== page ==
I frustrate my husband from time to time, but in close to fifty years of living with him he has been mostly patient and loving with me. He has encouraged me to pursue my dreams more than any other person I have ever known. He is proud of my accomplishments and does not feel the need to be competitive with me or to somehow outshine me.

Is he an exception to the rule? I think not. I can name hundreds of wonderful men like him just from my own small circle of family, friends and acquaintances. In fact I would argue that the oafs and mysoginists are more the exception than the rule. We are horrified by their behavior because it is so unlike most of the men that we know.

Certainly we need to do a better job of protecting women from anyone who would do them harm. We must take firm measures to send the message that acts of abuse are not ever to be tolerated. We might also work harder to narrow the gaps between men and women in their careers. We have already achieved a great sense of progress in sending more women to college than men, but we must be careful that those same women do not emerge with their degrees intent on wreaking vengeance on the males.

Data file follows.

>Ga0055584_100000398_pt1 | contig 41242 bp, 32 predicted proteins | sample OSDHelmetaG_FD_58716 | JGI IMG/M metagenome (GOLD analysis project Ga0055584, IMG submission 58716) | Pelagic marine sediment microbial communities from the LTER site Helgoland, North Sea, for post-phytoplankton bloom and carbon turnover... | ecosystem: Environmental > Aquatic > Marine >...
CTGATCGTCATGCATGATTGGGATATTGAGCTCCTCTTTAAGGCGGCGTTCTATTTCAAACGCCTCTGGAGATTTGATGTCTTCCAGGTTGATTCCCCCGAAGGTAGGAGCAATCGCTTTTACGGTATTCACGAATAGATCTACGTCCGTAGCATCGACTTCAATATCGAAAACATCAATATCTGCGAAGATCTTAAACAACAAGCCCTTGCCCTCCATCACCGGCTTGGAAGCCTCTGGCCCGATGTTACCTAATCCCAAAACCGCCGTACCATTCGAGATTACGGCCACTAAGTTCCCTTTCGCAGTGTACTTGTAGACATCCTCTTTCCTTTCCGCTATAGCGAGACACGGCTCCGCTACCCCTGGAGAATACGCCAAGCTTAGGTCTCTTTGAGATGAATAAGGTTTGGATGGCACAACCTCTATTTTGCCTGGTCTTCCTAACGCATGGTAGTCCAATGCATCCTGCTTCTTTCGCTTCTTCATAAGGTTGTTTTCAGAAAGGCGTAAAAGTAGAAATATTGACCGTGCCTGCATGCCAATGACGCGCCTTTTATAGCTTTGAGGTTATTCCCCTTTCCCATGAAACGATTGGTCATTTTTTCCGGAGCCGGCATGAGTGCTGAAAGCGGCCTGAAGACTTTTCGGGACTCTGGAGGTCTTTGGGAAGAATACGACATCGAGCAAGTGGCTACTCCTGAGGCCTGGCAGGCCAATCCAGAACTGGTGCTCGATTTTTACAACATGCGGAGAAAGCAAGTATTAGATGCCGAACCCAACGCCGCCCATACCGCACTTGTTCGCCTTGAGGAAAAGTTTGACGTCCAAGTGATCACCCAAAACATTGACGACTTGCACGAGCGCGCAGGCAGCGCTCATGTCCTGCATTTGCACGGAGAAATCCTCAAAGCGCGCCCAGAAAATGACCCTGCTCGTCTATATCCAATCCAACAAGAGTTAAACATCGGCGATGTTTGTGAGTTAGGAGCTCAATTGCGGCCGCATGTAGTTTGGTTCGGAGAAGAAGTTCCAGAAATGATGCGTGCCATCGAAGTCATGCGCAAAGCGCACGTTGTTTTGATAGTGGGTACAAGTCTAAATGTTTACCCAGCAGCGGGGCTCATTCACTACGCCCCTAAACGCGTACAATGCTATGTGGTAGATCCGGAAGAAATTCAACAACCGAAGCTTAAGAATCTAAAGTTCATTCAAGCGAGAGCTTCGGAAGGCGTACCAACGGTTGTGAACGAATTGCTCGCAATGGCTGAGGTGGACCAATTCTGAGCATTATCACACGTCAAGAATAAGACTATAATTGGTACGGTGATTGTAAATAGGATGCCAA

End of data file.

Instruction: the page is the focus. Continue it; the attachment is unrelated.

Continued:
I have six grandsons who are true gentlemen. They have learned how to treat all people from both their mothers and their fathers. They have terrific role models in that regard. I would be crushed if I thought that they were going to be hated even before someone knew the essence of their character. It would worry me if I thought that they were going to be denied possibilities simply because they are male. The way to reach true equality is not to take away from one group to give to another. That just creates yet another lopsided situation. The best way to even the playing field is to provide everyone with the education and the training that will ensure that their talents will be utilized to the fullest extent.